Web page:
Slovak-Hungarian conflict: The Political Capital Institute’s analysis

I thought it might be useful to take a look at a Hungarian analysis of the conflict. First a few things about Political Capital. It is a very successful political think-tank that became a mini-multinational; it moved beyond Hungary's borders and established an affiliated institute in Bulgaria. Political Capital also has an online newspaper called Hírszerző. I'm not crazy about their opinion pieces because some of their writers seem to be enamored with neo-conservatism that, thank God, seems to be passé. The Institute has a fairly large staff and besides offering political analysis it also serves as an advisory body to Magyar Demokrata Fórum, the moderate conservative party of Ibolya Dávid. As far as I'm concerned, some of their leading analysts are very good. Usually they concentrate on internal politics, and therefore I was somewhat surprised to see the group put out a paper on the Slovak-Hungarian controversy. Below I'm going to summarize their assessment of the situation.

At the very beginning the analysis states the obvious: the conflict has more than internal aspects. I assume the authors of the analysis felt that they had to say that up front because at least in Hungary there is the widespread belief that Robert Fico "is playing the nationalist card" for home consumption. After all, there will be elections in Slovakia next year. No, they claim, both countries are also keeping an eye on what kind of impression they make on the international community. The assessment of others is not immaterial in these difficult economic times. However, Political Capital believes that there is no solution that would satisfy Slovak and Hungarian public opinion as well as diplomatic interests.

Political Capital is not optimistic about finding a quick solution to the current conflict. It is quite clear that neither the Organization for Security and Co-operation in Europe (OSCE) nor the European Union is ready to support one side against the other, and the commissioner's suggestions are not very helpful. Each country interpreted the commissioner's words differently. Budapest claimed support and so did Bratislava. It is becoming clear that the two countries must sit down and resolve the conflict themselves. But, the study adds, the internal situation in both countries is not conducive to reconciliation. The conflict will take center stage in both countries because of the 2010 elections. In both countries there will be a demand for more effective representation of the national interest. In Slovakia the rivalry will among Fico, Meciar and Slota while in Hungary between Fidesz and Jobbik. In both countries there are groups that think that inciting the national conflict will increase their popularity. In Hungary, the Slovak-Hungarian conflict might further strengthen Jobbik, and if the Hungarian extreme right becomes stronger and more vocal the Slovak side might be able to take advantage of it. If the diplomatic conflict doesn't subside it may adversely affect trade and tourism between the two countries. The conflict also might influence foreign investment in both countries because outsiders might consider them unstable and risky.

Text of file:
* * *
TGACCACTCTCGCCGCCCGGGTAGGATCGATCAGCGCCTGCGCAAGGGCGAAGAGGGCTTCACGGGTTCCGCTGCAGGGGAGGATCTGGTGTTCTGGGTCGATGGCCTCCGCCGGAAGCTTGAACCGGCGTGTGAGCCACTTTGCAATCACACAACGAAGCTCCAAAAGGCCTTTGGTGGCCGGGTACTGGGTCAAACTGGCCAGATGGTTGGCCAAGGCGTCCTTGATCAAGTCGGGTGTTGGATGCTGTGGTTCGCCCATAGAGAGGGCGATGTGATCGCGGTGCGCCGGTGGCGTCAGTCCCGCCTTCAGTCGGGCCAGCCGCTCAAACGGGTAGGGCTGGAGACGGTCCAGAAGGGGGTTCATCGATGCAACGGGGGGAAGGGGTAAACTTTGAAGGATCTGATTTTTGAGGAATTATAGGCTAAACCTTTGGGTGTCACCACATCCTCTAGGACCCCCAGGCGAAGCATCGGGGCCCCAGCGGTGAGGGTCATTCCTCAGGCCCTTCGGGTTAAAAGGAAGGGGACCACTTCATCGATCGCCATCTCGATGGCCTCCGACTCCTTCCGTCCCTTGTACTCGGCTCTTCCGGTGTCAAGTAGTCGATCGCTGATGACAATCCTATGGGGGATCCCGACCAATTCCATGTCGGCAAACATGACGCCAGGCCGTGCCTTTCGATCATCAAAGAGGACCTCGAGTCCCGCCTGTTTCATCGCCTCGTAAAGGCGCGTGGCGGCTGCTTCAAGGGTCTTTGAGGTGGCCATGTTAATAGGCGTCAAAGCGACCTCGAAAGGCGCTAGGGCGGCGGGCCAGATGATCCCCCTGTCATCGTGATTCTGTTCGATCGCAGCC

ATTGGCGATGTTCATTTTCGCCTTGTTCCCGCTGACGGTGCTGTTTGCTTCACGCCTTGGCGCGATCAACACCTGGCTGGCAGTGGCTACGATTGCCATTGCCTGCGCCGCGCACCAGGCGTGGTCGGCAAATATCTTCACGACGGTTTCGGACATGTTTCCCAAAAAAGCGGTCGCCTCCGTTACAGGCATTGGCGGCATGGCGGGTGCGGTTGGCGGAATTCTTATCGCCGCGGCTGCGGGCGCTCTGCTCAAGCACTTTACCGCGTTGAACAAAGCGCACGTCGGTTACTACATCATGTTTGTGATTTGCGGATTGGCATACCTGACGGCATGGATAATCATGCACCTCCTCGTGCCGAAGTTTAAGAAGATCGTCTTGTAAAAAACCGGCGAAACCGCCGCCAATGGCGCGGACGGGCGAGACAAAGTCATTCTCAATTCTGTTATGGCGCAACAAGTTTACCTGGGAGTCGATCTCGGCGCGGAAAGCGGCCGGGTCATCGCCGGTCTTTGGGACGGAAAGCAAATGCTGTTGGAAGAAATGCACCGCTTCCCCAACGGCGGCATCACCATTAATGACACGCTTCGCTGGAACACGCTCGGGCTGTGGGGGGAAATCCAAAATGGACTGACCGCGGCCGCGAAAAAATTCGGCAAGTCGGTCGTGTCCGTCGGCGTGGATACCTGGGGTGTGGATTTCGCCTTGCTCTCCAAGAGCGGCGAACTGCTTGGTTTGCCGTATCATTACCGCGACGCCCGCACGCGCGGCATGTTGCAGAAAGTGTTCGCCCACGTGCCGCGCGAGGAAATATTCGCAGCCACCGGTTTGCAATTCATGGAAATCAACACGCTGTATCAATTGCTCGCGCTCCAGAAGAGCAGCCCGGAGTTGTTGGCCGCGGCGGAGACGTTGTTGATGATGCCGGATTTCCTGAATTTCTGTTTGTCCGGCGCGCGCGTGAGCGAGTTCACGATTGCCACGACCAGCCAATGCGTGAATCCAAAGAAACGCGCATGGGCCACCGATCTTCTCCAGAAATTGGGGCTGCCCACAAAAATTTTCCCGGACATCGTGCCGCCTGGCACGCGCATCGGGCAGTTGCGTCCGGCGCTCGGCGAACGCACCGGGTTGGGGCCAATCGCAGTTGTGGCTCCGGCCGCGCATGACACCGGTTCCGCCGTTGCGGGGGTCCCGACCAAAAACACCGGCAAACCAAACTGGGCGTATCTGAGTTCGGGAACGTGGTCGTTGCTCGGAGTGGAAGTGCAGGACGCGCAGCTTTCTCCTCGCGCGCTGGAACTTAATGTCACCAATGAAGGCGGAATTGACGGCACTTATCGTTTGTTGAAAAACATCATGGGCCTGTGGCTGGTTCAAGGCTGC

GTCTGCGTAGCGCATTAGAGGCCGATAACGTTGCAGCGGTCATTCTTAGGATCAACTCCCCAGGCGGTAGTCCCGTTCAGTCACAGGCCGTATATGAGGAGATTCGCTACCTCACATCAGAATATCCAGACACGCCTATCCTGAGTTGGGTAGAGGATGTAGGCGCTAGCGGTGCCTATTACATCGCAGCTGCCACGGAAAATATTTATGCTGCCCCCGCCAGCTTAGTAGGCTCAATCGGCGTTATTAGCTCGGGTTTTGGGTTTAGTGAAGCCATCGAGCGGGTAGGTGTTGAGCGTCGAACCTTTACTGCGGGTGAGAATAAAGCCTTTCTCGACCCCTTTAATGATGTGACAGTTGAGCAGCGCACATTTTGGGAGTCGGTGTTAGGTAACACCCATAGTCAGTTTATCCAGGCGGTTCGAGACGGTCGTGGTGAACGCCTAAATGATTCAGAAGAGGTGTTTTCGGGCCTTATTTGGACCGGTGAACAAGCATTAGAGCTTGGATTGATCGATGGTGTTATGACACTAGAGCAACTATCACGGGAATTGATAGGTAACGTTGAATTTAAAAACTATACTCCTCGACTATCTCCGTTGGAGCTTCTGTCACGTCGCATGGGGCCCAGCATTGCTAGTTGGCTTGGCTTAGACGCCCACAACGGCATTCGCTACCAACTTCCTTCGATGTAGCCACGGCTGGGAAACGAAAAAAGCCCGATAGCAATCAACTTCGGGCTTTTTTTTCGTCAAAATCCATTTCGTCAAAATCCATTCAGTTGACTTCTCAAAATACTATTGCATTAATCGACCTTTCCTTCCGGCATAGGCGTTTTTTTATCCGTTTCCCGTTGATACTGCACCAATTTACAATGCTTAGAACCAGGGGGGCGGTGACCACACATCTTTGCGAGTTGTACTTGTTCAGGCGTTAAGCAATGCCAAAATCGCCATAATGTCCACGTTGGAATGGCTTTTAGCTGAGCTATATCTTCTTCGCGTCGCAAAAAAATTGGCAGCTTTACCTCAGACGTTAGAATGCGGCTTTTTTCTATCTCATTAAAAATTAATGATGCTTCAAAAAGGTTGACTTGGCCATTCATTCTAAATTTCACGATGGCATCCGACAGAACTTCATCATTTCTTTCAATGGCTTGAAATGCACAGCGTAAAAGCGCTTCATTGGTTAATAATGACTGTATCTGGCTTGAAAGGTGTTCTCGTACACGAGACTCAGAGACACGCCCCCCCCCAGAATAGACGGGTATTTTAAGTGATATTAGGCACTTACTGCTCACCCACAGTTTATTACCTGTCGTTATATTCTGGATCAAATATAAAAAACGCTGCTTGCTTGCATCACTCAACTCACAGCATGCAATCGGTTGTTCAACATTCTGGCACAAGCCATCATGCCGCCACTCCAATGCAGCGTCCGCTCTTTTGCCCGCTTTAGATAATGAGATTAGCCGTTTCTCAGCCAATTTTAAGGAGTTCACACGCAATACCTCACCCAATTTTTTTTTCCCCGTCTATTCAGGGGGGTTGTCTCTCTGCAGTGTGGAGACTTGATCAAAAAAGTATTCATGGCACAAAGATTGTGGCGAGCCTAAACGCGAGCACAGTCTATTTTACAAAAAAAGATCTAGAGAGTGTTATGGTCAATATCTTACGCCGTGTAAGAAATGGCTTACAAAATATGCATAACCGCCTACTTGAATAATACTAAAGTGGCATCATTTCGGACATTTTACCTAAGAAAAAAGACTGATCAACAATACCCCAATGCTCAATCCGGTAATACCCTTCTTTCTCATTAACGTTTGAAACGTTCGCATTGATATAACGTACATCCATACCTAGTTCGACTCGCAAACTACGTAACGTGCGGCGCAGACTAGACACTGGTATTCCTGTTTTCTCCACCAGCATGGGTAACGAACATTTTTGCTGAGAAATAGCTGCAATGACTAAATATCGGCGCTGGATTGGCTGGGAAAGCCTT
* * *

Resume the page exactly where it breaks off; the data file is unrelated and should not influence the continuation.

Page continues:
As far as diplomatic success is concerned, Political Capital thinks that Slovakia is ahead. The conflict brought into focus Hungary's poor diplomatic performance of late. For a number of years now in the international media one could hear about the growth of the extreme right, street demonstrations and clashes between police and demonstrators, paramilitary guards marching up and down, murders or attempted murders of Gypsies in Hungary, and of course near economic collapse. Slovakia, on the other hand, by 2000 had become one of the model countries of the region. It introduced structural economic reforms, foreign investment poured into the country, and its export capacity began to expand. By 2008 Slovakia was the fastest growing country in the region economically, and it was able to become, after Slovenia, the second country in Eastern Europe to adopt the euro. Fico is one of the most popular leaders in Eastern Europe while the Hungarian MSZP received a crushing defeat at the EP elections. The Slovaks also used the international media to their advantage. Robert Fico could argue that he was only reacting to Hungarian "aggression." For example, after the Dunajská Streda (Dunaszerdahely) soccer game or after Sólyom's badly handled but aborted visit to Komárno. As for the language law Fico could explain to the international community that it was a necessary step in light of Hungary "chauvinism." According to Political Capital "the essence of the Slovak government's strategy is the provocation of Hungarian diplomacy, the Hungarian opposition, and the Hungarian radical right, hoping that possible reactions can offer an opportunity for stronger steps to be taken." (As an aside. Not much provocation was necessary to get the worst out of Péter Balázs!)

Political Capital makes it clear that "the western countries traditionally are less tolerant toward political steps taken by Hungary to defend the Hungarian minorities living beyond its borders and they easily accept the argument which tends to equate the defense of minority rights with revisionist-irredentist ambitions." The commissioner of OSCE had this in mind when he warned the Hungarians that ethnic cooperation across borders may produce the impression of irredentism. This appearance is only strengthened by the growth of the Hungarian extreme right and "the confrontative politics of some politicians in Hungary as well as in the neighboring countries." This combines to "give the impression that Hungary is the troublemaker."